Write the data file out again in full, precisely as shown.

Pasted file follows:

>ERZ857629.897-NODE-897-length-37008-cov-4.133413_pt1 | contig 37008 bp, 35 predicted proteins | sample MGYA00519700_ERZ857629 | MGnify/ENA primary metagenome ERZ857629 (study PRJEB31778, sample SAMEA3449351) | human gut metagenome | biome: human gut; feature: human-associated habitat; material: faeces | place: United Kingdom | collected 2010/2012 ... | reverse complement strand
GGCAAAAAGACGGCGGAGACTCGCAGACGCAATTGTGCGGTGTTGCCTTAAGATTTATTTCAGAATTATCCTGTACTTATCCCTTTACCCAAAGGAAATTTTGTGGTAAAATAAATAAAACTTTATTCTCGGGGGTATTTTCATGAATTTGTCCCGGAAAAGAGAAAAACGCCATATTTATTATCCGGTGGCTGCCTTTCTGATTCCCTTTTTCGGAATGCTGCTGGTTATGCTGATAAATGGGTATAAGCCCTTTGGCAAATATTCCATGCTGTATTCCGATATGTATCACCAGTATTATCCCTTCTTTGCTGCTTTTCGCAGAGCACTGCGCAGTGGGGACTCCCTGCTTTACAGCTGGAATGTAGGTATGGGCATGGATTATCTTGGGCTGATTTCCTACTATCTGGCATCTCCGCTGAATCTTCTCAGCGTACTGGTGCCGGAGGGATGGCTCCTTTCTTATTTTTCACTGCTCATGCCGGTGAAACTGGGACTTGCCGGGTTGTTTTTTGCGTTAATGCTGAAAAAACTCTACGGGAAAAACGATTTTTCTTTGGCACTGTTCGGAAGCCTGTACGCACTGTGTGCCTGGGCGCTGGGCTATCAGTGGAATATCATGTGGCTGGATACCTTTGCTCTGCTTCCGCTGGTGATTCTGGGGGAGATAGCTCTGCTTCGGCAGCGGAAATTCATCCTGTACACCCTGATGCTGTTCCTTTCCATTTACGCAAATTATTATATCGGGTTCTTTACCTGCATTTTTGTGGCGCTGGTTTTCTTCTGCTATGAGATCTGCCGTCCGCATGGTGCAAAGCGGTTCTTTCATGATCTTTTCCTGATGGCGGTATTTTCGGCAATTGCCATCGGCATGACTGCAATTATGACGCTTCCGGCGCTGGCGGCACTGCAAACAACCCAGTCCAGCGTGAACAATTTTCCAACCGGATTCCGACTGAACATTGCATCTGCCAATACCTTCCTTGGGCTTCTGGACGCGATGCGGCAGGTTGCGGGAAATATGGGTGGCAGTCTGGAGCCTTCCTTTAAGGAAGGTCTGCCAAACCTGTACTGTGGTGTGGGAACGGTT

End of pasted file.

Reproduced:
>ERZ857629.897-NODE-897-length-37008-cov-4.133413_pt1 | contig 37008 bp, 35 predicted proteins | sample MGYA00519700_ERZ857629 | MGnify/ENA primary metagenome ERZ857629 (study PRJEB31778, sample SAMEA3449351) | human gut metagenome | biome: human gut; feature: human-associated habitat; material: faeces | place: United Kingdom | collected 2010/2012 ... | reverse complement strand
GGCAAAAAGACGGCGGAGACTCGCAGACGCAATTGTGCGGTGTTGCCTTAAGATTTATTTCAGAATTATCCTGTACTTATCCCTTTACCCAAAGGAAATTTTGTGGTAAAATAAATAAAACTTTATTCTCGGGGGTATTTTCATGAATTTGTCCCGGAAAAGAGAAAAACGCCATATTTATTATCCGGTGGCTGCCTTTCTGATTCCCTTTTTCGGAATGCTGCTGGTTATGCTGATAAATGGGTATAAGCCCTTTGGCAAATATTCCATGCTGTATTCCGATATGTATCACCAGTATTATCCCTTCTTTGCTGCTTTTCGCAGAGCACTGCGCAGTGGGGACTCCCTGCTTTACAGCTGGAATGTAGGTATGGGCATGGATTATCTTGGGCTGATTTCCTACTATCTGGCATCTCCGCTGAATCTTCTCAGCGTACTGGTGCCGGAGGGATGGCTCCTTTCTTATTTTTCACTGCTCATGCCGGTGAAACTGGGACTTGCCGGGTTGTTTTTTGCGTTAATGCTGAAAAAACTCTACGGGAAAAACGATTTTTCTTTGGCACTGTTCGGAAGCCTGTACGCACTGTGTGCCTGGGCGCTGGGCTATCAGTGGAATATCATGTGGCTGGATACCTTTGCTCTGCTTCCGCTGGTGATTCTGGGGGAGATAGCTCTGCTTCGGCAGCGGAAATTCATCCTGTACACCCTGATGCTGTTCCTTTCCATTTACGCAAATTATTATATCGGGTTCTTTACCTGCATTTTTGTGGCGCTGGTTTTCTTCTGCTATGAGATCTGCCGTCCGCATGGTGCAAAGCGGTTCTTTCATGATCTTTTCCTGATGGCGGTATTTTCGGCAATTGCCATCGGCATGACTGCAATTATGACGCTTCCGGCGCTGGCGGCACTGCAAACAACCCAGTCCAGCGTGAACAATTTTCCAACCGGATTCCGACTGAACATTGCATCTGCCAATACCTTCCTTGGGCTTCTGGACGCGATGCGGCAGGTTGCGGGAAATATGGGTGGCAGTCTGGAGCCTTCCTTTAAGGAAGGTCTGCCAAACCTGTACTGTGGTGTGGGAACGGTT